Narrative Change in Professional Wrestling: Audience Address and Creative Authority in the Era of Smart Fans
Date of Award
Doctor of Philosophy (PhD)
Michael Lane Bruner
Claire Sisco King
This dissertation project provides a methodological contribution to the field of critical rhetoric by positioning narrative theory as a powerful yet underutilized tool for examining the power dynamic between producer and consumer in a participatory media context. Drawing on theories of author and audience from rhetorical narratology, this study shows how producers of media texts provide rhetorical cues to audiences that allow them to reassert their power in the form of creative authority vis-à-vis consumers. The genre of professional wrestling serves as an ideal text for examining such power dynamics, as WWE has adapted to changing fan participatory behaviors throughout its sixty-year history. Focusing on pivotal moments in which WWE altered its narrative address to its audience in order to reassert its control over the production process, this study demonstrates the utility of narrative theory for understanding how creative authority shows power at work in media texts. Further, this study situates rhetorical narratology in conversation with theories of rhetorical persona, scholarship on subcultures, and the discursive construction of the “people.” In so doing, I show how a nuanced understanding of author and audience augments critical rhetorical scholarship’s focus on power. Finally, by applying narrative theory as a method for both close textual analysis of single texts as well as a tool for piecing together a critical text from narrative fragments, I also address questions of the role of the text in rhetorical criticism and the role of authorship in an era when audiences exert influence on media texts as they are produced.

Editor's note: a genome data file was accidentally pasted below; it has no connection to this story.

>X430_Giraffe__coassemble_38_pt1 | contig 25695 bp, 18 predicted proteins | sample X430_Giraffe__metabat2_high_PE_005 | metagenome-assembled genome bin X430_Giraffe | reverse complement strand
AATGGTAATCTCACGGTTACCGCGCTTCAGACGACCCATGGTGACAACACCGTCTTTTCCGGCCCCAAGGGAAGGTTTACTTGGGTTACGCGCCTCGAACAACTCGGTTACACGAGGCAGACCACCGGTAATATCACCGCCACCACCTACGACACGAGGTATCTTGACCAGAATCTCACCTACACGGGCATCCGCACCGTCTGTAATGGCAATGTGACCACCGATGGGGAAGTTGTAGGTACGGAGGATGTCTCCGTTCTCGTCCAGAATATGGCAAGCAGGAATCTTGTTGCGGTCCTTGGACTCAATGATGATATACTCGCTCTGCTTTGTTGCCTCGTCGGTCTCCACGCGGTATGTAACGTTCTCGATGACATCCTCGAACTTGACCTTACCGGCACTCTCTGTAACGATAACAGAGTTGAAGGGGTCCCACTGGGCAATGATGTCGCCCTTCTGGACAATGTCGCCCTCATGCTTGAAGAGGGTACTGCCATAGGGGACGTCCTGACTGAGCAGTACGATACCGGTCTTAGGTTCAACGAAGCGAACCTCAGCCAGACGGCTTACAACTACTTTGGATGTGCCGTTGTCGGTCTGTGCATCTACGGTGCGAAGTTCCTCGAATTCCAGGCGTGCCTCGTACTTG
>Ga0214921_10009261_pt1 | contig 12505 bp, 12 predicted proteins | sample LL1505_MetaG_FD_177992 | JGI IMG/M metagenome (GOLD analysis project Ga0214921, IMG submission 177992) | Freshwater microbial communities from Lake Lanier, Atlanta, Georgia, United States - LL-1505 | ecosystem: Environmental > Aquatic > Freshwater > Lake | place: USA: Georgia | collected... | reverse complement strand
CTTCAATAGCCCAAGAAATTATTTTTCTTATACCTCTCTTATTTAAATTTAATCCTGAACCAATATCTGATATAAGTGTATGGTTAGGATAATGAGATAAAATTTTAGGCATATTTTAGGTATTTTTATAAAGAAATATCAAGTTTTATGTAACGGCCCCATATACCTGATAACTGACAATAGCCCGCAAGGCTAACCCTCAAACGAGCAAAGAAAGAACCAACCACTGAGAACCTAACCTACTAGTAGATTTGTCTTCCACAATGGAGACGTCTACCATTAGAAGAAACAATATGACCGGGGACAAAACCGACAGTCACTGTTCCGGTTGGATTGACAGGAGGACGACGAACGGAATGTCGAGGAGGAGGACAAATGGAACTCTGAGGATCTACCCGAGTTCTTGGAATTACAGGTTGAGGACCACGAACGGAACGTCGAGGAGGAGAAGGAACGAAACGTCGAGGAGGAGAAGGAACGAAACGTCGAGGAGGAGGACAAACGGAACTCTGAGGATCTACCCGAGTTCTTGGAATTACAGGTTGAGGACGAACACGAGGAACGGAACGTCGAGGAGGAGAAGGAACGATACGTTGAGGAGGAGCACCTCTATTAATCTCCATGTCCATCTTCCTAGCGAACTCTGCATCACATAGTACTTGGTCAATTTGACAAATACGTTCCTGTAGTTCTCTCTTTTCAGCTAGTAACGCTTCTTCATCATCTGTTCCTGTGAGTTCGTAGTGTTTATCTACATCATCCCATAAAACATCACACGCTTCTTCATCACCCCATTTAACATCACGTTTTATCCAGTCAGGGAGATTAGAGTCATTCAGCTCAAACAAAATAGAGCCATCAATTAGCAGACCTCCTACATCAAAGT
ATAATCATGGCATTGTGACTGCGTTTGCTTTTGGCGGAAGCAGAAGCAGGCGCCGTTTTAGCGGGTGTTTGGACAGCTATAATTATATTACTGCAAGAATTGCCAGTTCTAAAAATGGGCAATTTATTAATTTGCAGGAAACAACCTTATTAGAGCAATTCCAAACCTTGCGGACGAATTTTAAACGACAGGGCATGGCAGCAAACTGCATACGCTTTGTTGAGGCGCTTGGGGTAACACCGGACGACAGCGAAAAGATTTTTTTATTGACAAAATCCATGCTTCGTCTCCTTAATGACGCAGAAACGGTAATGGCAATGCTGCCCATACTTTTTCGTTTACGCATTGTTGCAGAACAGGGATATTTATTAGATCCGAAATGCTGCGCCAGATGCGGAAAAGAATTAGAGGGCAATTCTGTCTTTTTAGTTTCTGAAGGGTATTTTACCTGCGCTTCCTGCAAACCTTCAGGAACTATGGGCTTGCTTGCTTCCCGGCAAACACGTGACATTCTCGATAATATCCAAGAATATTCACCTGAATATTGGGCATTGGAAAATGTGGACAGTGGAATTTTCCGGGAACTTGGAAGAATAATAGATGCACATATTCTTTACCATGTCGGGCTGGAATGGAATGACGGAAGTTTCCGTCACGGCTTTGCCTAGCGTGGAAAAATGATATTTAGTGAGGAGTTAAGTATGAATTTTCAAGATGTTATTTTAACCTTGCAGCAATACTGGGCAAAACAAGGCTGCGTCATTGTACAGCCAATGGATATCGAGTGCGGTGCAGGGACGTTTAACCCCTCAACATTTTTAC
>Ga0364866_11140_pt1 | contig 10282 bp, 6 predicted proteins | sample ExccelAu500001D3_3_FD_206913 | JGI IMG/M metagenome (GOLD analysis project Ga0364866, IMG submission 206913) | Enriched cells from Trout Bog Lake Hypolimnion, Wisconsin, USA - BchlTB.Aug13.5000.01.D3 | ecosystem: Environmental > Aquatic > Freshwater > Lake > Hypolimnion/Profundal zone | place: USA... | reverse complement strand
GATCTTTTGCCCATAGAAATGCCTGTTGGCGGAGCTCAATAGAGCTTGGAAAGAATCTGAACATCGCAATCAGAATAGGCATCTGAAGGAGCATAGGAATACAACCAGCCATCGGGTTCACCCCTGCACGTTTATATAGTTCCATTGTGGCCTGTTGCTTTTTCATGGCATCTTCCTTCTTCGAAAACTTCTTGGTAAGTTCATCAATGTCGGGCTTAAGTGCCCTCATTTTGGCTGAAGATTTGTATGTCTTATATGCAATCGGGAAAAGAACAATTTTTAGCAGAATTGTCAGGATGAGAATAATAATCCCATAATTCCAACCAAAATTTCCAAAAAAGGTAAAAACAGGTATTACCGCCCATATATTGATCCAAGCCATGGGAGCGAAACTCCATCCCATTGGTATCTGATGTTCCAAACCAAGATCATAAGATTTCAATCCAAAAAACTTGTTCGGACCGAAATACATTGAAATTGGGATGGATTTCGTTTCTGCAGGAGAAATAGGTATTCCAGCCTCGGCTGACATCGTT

Norman, Christian, "Narrative Change in Professional Wrestling: Audience Address and Creative Authority in the Era of Smart Fans." Dissertation, Georgia State University, 2017.